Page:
The @MATEC Archives

Volume 1, Number 1 Deep UV Photolithography
by: Mike Lesiecki, Ph.D.
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In their study of the photolithography process, our learners often record this statement in their notebooks, "illumination wavelength drives feature size." They come away with a general feeling that smaller is better. Take a look at the technology trend that shows the march toward ever-shrinking feature sizes.

In this article let’s discuss aspects of light sources, discover advantages and limitations of shorter wavelengths and learn how excimer laser sources can be used in the production of next generation devices.

Mercury lamps, used to generate ultraviolet light near 356 nm (the so-called i-line), produce feature sizes down to 0.3m m. For features in the range 0.25-0.18m m, deep UV (DUV) light from a krypton fluoride (KrF) excimer lasers are employed. For the 0.15m m and lower generation the industry is turning to 193nm lithography using argon fluoride (ArF) excimer lasers as sources.

We tend to teach our students the following relationships:

minimum feature size l / na

depth of focus l / na2

You can see that small wavelengths (l ) and large numerical apertures (na) are best for small feature size. However, a large na really hurts the depth of focus. In addition, large na optics have larger chromatic aberrations. This causes different wavelengths of light to be focused at different distances from the lens resulting in a degraded image. Therefore, the current trend is to emphasize shorter l ’s.

The key message for our learners is that life is not as simple as a convenient shift to ever-shorter wavelengths. One of the biggest challenges at 193nm is the optical materials for the projection systems that transfer the mask image to the wafer surface. A refractive system uses light transmitted through optical elements, typically made from fused silica (quartz). At 193nm most materials including quartz are absorptive, thus creating losses. Quartz lenses also suffer from compaction phenomena which cause light induced density variations in the material. This significantly degrades the optical system. An alternate material (calcium fluoride) is highly transmissive and immune to compaction but is very difficult to fabricate. Successful designs combine the elements of both materials but force restrictions on the laser source itself.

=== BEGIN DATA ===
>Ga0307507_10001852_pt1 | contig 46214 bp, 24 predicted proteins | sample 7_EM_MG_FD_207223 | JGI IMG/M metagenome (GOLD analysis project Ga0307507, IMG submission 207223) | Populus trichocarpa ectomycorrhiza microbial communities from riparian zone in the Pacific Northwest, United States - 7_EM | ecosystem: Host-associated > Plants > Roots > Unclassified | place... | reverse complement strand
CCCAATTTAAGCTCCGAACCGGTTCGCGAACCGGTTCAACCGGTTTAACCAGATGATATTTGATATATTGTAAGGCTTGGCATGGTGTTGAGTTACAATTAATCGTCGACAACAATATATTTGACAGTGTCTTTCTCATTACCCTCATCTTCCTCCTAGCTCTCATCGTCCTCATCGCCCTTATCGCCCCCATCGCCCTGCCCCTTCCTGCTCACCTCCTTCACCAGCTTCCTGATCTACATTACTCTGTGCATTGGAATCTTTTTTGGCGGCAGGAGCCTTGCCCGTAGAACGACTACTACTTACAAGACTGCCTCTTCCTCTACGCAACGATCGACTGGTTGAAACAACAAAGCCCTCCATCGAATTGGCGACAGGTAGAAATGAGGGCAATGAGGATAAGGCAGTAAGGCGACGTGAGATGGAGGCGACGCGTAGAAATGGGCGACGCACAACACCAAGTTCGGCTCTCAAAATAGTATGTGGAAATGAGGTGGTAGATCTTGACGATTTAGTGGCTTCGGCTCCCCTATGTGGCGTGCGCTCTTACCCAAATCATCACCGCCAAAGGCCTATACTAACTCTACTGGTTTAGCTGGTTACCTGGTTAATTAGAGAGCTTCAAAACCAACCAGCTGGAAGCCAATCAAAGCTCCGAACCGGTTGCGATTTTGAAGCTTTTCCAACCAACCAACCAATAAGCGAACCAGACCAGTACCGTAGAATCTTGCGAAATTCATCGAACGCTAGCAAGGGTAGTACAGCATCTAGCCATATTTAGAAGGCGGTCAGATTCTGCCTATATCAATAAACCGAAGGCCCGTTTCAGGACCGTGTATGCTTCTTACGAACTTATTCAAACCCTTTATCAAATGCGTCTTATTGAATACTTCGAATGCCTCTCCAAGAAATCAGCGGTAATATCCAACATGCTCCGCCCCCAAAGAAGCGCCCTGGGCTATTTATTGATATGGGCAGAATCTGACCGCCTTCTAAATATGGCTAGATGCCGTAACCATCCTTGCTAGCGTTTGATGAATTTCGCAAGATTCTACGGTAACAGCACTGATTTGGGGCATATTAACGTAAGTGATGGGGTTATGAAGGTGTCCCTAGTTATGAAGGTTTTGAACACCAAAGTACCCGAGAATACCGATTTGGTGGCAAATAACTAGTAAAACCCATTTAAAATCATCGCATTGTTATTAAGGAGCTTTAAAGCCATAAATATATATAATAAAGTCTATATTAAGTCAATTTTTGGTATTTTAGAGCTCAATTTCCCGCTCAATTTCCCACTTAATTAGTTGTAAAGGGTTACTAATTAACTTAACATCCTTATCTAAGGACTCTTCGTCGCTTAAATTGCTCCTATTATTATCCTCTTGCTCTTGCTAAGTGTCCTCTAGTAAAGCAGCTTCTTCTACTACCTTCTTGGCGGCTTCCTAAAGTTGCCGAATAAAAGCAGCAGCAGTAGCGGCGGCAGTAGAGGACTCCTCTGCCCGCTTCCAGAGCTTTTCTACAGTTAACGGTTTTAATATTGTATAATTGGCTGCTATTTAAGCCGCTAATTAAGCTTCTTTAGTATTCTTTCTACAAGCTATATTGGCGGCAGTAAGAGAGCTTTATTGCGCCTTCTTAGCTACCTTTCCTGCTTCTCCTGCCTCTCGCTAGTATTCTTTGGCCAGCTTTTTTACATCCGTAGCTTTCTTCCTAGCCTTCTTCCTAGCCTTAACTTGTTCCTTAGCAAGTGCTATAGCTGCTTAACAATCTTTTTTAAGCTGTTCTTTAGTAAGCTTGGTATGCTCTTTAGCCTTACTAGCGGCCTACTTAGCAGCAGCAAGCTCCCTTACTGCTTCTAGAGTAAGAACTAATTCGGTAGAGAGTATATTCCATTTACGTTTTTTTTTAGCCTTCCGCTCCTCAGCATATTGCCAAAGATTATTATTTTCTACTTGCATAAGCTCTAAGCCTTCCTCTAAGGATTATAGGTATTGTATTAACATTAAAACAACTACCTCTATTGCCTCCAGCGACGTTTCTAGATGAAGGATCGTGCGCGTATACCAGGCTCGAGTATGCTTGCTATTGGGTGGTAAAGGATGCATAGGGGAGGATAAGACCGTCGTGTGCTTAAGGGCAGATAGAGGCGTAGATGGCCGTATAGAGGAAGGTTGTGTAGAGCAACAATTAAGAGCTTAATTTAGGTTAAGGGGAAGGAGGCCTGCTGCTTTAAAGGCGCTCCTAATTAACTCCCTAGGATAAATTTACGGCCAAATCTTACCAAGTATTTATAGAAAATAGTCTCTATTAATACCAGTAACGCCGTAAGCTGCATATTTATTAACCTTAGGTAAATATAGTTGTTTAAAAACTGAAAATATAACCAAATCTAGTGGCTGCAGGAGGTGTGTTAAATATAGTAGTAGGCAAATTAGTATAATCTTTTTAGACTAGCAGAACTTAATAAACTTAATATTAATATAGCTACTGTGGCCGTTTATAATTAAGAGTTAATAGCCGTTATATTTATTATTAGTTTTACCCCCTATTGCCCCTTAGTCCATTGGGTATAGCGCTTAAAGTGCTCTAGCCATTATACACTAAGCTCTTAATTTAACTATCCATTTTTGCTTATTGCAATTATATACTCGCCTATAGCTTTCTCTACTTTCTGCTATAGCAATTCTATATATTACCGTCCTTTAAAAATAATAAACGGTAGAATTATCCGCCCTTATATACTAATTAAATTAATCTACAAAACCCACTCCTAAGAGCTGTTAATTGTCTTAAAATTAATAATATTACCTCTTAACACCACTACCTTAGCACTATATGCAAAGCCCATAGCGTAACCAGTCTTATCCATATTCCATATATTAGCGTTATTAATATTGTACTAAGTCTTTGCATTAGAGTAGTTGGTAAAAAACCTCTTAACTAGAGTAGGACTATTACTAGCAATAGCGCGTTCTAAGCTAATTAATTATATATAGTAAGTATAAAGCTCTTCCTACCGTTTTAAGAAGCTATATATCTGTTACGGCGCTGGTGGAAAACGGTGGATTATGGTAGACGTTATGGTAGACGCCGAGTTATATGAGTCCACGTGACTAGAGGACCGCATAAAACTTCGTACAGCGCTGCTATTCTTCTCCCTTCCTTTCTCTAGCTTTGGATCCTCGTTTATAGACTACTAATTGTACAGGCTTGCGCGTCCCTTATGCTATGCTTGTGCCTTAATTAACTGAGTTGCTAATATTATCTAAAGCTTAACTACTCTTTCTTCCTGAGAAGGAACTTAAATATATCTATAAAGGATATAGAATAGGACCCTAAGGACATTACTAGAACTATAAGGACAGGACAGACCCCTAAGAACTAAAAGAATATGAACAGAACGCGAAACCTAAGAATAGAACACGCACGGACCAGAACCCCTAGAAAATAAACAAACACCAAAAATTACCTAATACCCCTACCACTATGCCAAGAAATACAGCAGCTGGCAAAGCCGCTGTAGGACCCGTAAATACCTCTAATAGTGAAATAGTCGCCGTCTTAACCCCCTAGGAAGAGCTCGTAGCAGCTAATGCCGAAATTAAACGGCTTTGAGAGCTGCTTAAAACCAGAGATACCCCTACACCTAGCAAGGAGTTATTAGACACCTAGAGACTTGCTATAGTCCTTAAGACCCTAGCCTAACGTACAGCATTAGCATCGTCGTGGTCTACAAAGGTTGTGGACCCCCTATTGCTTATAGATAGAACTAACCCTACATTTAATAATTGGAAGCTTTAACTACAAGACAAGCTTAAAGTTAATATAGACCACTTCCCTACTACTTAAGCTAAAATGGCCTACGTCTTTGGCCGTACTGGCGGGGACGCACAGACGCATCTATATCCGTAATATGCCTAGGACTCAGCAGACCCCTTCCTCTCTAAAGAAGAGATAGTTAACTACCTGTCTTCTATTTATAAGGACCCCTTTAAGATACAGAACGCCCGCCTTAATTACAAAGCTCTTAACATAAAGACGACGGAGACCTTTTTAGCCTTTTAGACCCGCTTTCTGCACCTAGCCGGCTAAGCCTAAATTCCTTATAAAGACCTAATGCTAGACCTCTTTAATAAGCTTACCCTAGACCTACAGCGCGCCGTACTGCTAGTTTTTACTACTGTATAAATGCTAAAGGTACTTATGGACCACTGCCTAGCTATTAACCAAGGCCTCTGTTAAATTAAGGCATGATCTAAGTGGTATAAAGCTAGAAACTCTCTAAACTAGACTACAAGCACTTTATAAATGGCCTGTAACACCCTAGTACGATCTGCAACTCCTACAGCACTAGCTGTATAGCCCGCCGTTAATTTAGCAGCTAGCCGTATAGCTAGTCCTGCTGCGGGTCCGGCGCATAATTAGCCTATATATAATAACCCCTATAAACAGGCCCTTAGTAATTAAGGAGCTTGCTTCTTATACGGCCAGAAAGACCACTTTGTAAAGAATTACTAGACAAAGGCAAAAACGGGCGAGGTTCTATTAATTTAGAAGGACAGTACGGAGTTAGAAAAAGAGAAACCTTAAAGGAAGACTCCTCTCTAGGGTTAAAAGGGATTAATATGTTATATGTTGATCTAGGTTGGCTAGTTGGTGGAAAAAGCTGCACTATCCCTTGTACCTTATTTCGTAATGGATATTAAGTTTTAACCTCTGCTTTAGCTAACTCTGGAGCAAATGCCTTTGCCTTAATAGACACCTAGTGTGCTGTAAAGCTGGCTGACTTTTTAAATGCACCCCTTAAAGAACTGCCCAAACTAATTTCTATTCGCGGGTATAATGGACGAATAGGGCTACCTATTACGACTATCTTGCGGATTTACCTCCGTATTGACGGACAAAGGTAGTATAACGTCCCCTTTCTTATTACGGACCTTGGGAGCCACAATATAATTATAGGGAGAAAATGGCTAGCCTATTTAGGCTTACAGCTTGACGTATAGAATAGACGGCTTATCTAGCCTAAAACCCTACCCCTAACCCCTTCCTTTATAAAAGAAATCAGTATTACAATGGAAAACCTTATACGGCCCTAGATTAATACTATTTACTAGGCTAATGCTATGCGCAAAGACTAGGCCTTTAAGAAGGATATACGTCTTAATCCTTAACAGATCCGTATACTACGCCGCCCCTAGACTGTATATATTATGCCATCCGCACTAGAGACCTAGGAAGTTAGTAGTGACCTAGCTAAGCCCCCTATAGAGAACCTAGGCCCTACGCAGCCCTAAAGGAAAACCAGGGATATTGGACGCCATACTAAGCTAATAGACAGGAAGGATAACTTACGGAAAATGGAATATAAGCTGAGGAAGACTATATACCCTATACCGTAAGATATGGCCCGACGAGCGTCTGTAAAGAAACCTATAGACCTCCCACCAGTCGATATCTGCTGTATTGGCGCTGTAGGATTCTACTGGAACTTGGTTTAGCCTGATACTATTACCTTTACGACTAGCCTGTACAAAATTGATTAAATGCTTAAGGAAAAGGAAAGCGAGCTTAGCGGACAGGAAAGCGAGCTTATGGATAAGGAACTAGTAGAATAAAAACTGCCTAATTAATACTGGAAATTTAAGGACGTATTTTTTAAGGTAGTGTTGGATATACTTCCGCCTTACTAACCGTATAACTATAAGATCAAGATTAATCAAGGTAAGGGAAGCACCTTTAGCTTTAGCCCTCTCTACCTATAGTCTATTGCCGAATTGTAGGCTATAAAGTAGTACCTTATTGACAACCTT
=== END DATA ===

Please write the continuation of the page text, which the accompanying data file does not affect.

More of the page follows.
The Linewidth Problem

We usually think of laser light sources as monochromatic. However, it’s all a matter of degree. The figure below shows the output of a krypton fluoride (KrF) excimer laser near 248nm. The linewidth (the width at half the peak height) is 100pm (picometers). The laser output ranges from about 248.3 to 248.5nm.

This relatively broad output is part of the nature of exicimer lasers (excited state dimer). In our chemistry courses, we are told that compounds like ArF or KrF do not exist in their normal states. True, however in the high voltage discharge section of the laser, the ArF or KrF molecules are created in an excited electronic state and immediately dissociate after lasing. The lack of a well-defined lower state means that lasing can occur over a range of different energies (wavelengths). Many DUV systems need linewidths 100 times smaller for optimum performance. Laser manufacturers like Cymer
( ) use a variety of methods to achieve those linewidths at higher cost and some loss of output power.

An alternate solution is to use a combination of refractive (lenses) and reflective (mirrors) objectives, a so-called catadioptric system.

As a learning activity send your students to the web and search the term catadioptric and look for examples of lithography systems that employ that design.

These systems have a relaxed laser linewidth specification (100-300 pm) which makes life a bit easier. In the FAB you will find what’s known as a "mix and match" strategy where high precision (DUV) systems are used to produce critical structures and more conventional i-line systems are used to generate less critical areas (see ).

Wrap up your discussion with reminders of the need and drive for smaller feature sizes and highlight some of the complications.


Beyond Laser Technology

Electron beam (e-beam) lithography is advancing to demonstration stages under DARPA, SEMATECH and other funding. A team from Lucent Technologies recently announced feature sizes of 0.08m m ( ).


A Final Note

"Beyond 0.18m m, life is going to get more difficult."

-Gordon Moore



Mike Lesiecki is the director of MATEC. His degree is in physical chemistry and his research interests include lasers and laser material interactions.